That bill passed with strong support from several key Republicans. But many lawmakers are wary of providing military training to Indonesia simply out of fear that the army itself has been influenced by Islamic radicalism.
"There's enough evidence of this complicity, that to give them any sort of military training, even if it's in the name of the 'war on terror', is sort of an odd concept," said an aide to a senior House Republican who voted for the recent restrictions on military aid.
Sukma is concerned that US military assistance could only exacerbate Indonesia's problems. "I don't think the military is the agent" to oppose terrorism, he said. "You don't need tanks, you don't need F-16s. The key is intelligence."
With parliamentary elections coming up in April and the first presidential primaries in July, military to military aid "could create new problems in this new context", Sukma said. Already, he noted, the Indonesia military has "expressed unhappiness" about US support for the police.
Osman Bakar, a professor at the Center for Muslim-Christian Understanding at Georgetown University and a citizen of Malaysia, said US intervention in domestic struggles against terrorists could also backfire.
Taking note of the recent deployment of US military troops to the Philippines and US intelligence assistance to Indonesia, he said there is a perception in the region "that local governments are exploiting [the terrorist attacks of] September 11  and the war against terrorism to stifle" democratic movements.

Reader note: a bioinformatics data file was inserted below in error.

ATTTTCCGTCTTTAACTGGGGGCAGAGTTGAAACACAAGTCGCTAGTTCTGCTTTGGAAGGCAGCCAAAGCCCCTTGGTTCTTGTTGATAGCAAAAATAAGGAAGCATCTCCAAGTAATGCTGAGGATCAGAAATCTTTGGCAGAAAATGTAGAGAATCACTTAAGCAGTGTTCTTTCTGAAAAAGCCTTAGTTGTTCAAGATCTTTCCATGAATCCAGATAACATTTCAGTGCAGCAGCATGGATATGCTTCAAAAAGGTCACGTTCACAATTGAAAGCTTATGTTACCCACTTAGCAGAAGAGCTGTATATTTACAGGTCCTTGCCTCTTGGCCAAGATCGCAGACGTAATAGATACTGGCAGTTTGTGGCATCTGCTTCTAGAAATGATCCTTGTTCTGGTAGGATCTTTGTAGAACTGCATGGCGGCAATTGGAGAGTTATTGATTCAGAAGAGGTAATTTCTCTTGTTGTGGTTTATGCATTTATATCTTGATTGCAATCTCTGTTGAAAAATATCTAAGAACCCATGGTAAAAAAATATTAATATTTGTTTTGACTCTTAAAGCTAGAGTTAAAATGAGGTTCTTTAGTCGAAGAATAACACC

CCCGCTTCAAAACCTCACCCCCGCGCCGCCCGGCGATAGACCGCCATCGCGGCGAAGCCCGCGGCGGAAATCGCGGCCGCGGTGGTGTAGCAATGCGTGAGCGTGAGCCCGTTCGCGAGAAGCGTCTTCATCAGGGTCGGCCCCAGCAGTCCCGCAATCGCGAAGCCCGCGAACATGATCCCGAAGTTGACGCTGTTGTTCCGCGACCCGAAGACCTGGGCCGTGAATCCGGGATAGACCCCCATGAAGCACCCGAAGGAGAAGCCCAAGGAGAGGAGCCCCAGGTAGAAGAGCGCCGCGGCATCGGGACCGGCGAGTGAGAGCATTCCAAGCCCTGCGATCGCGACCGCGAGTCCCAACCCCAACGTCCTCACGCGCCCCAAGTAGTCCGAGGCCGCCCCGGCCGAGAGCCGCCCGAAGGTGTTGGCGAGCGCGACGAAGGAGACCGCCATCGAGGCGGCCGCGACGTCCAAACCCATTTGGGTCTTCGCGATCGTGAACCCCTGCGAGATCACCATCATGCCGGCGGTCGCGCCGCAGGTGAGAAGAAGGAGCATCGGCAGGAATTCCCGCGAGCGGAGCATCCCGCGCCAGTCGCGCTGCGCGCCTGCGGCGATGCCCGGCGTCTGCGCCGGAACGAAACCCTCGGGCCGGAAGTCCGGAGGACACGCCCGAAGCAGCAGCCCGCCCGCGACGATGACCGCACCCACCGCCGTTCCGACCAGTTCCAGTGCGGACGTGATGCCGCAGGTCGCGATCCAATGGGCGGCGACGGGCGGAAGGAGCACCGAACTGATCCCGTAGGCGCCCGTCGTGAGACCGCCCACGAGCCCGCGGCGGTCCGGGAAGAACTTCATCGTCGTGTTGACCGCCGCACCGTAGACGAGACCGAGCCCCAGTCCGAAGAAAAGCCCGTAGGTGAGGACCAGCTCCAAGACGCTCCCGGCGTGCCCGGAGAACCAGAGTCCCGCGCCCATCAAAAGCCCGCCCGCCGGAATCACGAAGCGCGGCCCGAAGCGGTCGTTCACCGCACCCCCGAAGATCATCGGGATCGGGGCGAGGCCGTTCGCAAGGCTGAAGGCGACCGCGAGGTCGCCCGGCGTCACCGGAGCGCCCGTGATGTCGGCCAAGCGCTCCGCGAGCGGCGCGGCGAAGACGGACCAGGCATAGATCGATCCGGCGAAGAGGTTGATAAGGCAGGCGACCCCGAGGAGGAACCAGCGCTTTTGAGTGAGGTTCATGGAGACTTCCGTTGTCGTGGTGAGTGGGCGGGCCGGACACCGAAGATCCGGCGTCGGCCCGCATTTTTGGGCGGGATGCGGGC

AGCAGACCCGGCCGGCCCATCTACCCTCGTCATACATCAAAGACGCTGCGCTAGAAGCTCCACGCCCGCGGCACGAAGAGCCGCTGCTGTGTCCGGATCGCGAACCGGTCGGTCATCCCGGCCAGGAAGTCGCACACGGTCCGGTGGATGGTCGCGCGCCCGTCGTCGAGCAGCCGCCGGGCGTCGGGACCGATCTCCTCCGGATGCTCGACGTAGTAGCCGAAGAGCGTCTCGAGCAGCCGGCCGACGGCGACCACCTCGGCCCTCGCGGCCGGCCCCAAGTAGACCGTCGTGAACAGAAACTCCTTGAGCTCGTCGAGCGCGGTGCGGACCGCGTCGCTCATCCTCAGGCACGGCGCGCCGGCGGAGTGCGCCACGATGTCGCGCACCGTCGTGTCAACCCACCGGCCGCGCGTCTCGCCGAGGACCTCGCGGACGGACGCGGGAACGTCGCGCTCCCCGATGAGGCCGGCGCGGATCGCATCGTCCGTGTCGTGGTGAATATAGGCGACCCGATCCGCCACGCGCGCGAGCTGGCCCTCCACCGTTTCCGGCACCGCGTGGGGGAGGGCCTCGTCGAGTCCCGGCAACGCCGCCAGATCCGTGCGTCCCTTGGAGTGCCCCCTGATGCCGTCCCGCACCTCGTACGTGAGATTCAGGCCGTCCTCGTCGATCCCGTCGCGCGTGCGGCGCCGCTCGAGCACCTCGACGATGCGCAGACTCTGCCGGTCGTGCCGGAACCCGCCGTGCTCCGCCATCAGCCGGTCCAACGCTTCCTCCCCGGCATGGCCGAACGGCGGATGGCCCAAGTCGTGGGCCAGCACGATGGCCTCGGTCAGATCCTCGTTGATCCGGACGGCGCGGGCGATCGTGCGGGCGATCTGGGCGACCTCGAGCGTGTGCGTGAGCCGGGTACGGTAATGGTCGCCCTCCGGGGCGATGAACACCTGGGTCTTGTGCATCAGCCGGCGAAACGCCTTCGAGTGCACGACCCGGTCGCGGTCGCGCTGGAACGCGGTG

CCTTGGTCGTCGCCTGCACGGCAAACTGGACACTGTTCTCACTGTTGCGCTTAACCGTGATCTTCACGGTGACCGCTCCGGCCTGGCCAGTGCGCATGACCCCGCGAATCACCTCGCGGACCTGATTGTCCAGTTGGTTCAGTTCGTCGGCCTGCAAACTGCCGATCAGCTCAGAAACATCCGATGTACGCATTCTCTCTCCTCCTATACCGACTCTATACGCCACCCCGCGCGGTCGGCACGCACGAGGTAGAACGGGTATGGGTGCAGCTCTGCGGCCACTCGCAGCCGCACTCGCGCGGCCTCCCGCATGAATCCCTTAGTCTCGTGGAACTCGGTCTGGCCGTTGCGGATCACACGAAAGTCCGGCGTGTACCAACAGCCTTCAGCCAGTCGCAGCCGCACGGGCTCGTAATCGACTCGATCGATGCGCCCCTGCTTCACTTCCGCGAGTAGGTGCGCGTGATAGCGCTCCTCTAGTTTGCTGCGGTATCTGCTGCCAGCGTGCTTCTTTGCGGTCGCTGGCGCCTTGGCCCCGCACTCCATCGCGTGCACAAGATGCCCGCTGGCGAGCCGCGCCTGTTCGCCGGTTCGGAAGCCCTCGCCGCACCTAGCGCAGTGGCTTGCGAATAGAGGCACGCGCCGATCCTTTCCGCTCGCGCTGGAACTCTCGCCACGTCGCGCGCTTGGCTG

Bakar said US policymakers would be wise to follow Sukma's advice because Indonesia has made important advances in democracy even after experiencing major terrorist attacks in Bali and Jakarta over the past two years. "In terms of winning hearts and minds, Indonesia is doing better than its neighbors," he said.
In Singapore and Malaysia, two other countries where Islamic groups linked to al-Qaeda have been active, the governments have detained hundreds of suspected terrorists under security laws introduced by the British in 1948 to counter the rise of communist groups, Bakar said.
However, Indonesia has avoided such draconian practices. Instead, when it captured the ringleaders of the Bali bombing, it placed them on trial.
Over the long term, such actions strengthen the belief in the public mind that "the rule of law will succeed", Bakar said. Indonesia "can win the war because of the inner dynamics now being seen".
Daniel Benjamin, a senior fellow at the Center for International and Strategic Studies in Washington and a former official with president Bill Clinton's National Security Council, said the United States has a strong interest in "beating back the jihadists" but warned against seeing the conflict in Indonesia in black-and-white terms.
"Too many regimes have used the 'war on terror' to put excessive pressure on groups they view as threatening," he said. "We shouldn't make the same mistake we did during the last ideological struggle," the Cold War. "If so, it will be the blowback phenomenon again."